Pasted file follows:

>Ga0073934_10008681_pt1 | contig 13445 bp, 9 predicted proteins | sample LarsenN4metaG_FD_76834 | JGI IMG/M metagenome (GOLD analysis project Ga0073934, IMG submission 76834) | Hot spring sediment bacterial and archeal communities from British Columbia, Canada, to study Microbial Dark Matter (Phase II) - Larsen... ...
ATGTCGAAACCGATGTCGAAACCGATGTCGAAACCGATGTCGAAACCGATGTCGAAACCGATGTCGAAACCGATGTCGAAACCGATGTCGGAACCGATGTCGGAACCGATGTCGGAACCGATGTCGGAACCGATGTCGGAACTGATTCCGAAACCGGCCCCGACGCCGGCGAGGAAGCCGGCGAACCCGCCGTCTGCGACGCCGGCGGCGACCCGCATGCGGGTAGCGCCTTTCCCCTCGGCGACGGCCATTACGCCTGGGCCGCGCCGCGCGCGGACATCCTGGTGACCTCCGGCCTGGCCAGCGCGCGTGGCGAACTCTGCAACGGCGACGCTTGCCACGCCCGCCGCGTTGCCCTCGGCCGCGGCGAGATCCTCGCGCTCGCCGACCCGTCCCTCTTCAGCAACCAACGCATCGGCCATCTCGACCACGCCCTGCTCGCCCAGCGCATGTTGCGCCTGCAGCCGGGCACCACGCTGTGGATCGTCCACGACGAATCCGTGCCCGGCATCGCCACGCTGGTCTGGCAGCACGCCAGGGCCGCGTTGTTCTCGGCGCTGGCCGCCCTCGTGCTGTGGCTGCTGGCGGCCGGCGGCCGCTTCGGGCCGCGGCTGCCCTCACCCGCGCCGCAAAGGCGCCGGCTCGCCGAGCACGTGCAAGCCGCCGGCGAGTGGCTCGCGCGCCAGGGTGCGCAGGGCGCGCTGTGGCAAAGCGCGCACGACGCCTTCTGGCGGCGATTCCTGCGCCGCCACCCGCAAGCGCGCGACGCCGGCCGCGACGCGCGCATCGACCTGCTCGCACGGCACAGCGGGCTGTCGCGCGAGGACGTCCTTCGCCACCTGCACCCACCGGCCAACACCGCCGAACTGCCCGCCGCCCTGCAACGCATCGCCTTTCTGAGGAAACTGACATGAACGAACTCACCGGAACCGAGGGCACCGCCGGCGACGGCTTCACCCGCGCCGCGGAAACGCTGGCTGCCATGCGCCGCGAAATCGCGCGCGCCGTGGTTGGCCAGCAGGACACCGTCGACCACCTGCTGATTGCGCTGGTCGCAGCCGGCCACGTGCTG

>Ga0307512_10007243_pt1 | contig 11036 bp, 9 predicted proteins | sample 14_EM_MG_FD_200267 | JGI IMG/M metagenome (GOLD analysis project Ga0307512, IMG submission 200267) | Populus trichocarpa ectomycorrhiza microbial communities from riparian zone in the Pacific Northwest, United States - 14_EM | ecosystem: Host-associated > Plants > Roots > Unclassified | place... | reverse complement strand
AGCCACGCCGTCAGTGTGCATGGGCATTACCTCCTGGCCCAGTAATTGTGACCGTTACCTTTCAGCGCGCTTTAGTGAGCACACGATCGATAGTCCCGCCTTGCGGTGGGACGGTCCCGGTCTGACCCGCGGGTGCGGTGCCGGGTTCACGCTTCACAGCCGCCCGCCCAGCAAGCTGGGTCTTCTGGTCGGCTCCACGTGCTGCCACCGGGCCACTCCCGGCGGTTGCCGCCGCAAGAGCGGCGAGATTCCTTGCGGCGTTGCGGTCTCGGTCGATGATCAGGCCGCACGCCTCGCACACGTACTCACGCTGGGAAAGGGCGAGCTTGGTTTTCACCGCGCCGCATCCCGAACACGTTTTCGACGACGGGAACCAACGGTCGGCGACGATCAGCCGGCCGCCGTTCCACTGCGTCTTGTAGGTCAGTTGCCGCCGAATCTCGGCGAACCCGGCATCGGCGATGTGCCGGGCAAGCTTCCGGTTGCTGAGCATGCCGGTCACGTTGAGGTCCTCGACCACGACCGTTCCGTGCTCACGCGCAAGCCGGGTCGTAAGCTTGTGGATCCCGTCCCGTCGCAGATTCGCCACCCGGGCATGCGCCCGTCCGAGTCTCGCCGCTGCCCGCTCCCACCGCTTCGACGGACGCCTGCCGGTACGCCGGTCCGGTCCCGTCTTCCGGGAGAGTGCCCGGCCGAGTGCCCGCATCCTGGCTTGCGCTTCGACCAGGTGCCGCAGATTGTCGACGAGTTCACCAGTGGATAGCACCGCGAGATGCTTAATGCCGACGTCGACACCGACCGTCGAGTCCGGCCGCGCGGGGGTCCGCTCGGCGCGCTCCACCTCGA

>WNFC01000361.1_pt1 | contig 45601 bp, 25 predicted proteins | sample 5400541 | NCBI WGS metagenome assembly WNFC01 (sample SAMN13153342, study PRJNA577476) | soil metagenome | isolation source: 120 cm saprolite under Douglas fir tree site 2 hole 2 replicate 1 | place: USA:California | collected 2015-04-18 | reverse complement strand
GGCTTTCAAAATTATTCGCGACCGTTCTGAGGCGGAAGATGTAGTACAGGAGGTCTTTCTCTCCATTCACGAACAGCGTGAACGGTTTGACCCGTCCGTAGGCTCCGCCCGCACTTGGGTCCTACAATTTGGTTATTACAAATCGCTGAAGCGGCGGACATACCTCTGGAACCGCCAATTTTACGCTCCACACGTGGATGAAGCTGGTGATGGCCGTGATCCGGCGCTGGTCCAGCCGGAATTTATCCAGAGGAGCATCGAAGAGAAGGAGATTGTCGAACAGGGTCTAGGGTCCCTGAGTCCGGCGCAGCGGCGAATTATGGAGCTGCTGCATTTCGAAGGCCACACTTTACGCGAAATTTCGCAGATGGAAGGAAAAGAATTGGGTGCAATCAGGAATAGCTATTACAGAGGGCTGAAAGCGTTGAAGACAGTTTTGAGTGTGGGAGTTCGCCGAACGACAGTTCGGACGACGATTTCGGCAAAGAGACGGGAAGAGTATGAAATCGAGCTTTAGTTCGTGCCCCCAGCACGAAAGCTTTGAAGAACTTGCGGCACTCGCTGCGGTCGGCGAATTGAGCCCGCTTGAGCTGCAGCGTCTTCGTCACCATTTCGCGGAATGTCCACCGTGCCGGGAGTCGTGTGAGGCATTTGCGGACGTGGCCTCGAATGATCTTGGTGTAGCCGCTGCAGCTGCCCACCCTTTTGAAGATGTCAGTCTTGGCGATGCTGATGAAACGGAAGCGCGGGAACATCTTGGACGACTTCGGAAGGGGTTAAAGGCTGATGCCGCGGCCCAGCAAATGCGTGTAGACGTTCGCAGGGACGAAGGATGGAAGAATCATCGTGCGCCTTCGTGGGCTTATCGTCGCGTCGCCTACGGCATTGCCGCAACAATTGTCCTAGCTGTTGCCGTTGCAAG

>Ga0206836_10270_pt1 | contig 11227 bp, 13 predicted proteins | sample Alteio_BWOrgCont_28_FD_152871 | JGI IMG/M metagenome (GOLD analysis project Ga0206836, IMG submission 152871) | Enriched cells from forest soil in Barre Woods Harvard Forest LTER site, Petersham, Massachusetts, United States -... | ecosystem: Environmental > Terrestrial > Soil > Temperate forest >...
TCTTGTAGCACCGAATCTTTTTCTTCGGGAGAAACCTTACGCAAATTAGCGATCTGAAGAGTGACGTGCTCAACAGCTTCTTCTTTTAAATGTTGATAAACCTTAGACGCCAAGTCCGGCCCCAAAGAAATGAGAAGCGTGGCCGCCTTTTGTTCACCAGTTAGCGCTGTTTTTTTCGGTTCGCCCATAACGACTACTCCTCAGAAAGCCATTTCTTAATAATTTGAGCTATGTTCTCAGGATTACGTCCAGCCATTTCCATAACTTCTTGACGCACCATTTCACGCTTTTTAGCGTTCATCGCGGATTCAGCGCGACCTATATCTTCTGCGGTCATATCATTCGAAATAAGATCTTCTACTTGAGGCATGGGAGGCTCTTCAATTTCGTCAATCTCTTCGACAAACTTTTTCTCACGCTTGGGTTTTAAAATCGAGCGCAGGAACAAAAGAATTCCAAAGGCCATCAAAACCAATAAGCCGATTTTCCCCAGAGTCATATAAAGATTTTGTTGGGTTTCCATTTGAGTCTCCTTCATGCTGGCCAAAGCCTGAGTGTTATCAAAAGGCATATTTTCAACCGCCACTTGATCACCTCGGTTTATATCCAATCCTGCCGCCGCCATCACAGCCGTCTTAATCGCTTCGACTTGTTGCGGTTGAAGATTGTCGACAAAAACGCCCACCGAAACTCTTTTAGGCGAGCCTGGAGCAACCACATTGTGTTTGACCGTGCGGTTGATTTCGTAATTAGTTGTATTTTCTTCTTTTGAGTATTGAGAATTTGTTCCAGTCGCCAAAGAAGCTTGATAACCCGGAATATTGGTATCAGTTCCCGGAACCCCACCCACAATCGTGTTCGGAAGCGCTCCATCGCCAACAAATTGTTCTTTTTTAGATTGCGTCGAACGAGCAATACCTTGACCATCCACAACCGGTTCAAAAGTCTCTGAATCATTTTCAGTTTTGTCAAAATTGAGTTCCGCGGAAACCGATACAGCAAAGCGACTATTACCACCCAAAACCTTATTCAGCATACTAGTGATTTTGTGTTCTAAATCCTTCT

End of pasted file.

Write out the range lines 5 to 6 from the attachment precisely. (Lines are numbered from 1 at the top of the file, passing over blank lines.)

>WNFC01000361.1_pt1 | contig 45601 bp, 25 predicted proteins | sample 5400541 | NCBI WGS metagenome assembly WNFC01 (sample SAMN13153342, study PRJNA577476) | soil metagenome | isolation source: 120 cm saprolite under Douglas fir tree site 2 hole 2 replicate 1 | place: USA:California | collected 2015-04-18 | reverse complement strand
GGCTTTCAAAATTATTCGCGACCGTTCTGAGGCGGAAGATGTAGTACAGGAGGTCTTTCTCTCCATTCACGAACAGCGTGAACGGTTTGACCCGTCCGTAGGCTCCGCCCGCACTTGGGTCCTACAATTTGGTTATTACAAATCGCTGAAGCGGCGGACATACCTCTGGAACCGCCAATTTTACGCTCCACACGTGGATGAAGCTGGTGATGGCCGTGATCCGGCGCTGGTCCAGCCGGAATTTATCCAGAGGAGCATCGAAGAGAAGGAGATTGTCGAACAGGGTCTAGGGTCCCTGAGTCCGGCGCAGCGGCGAATTATGGAGCTGCTGCATTTCGAAGGCCACACTTTACGCGAAATTTCGCAGATGGAAGGAAAAGAATTGGGTGCAATCAGGAATAGCTATTACAGAGGGCTGAAAGCGTTGAAGACAGTTTTGAGTGTGGGAGTTCGCCGAACGACAGTTCGGACGACGATTTCGGCAAAGAGACGGGAAGAGTATGAAATCGAGCTTTAGTTCGTGCCCCCAGCACGAAAGCTTTGAAGAACTTGCGGCACTCGCTGCGGTCGGCGAATTGAGCCCGCTTGAGCTGCAGCGTCTTCGTCACCATTTCGCGGAATGTCCACCGTGCCGGGAGTCGTGTGAGGCATTTGCGGACGTGGCCTCGAATGATCTTGGTGTAGCCGCTGCAGCTGCCCACCCTTTTGAAGATGTCAGTCTTGGCGATGCTGATGAAACGGAAGCGCGGGAACATCTTGGACGACTTCGGAAGGGGTTAAAGGCTGATGCCGCGGCCCAGCAAATGCGTGTAGACGTTCGCAGGGACGAAGGATGGAAGAATCATCGTGCGCCTTCGTGGGCTTATCGTCGCGTCGCCTACGGCATTGCCGCAACAATTGTCCTAGCTGTTGCCGTTGCAAG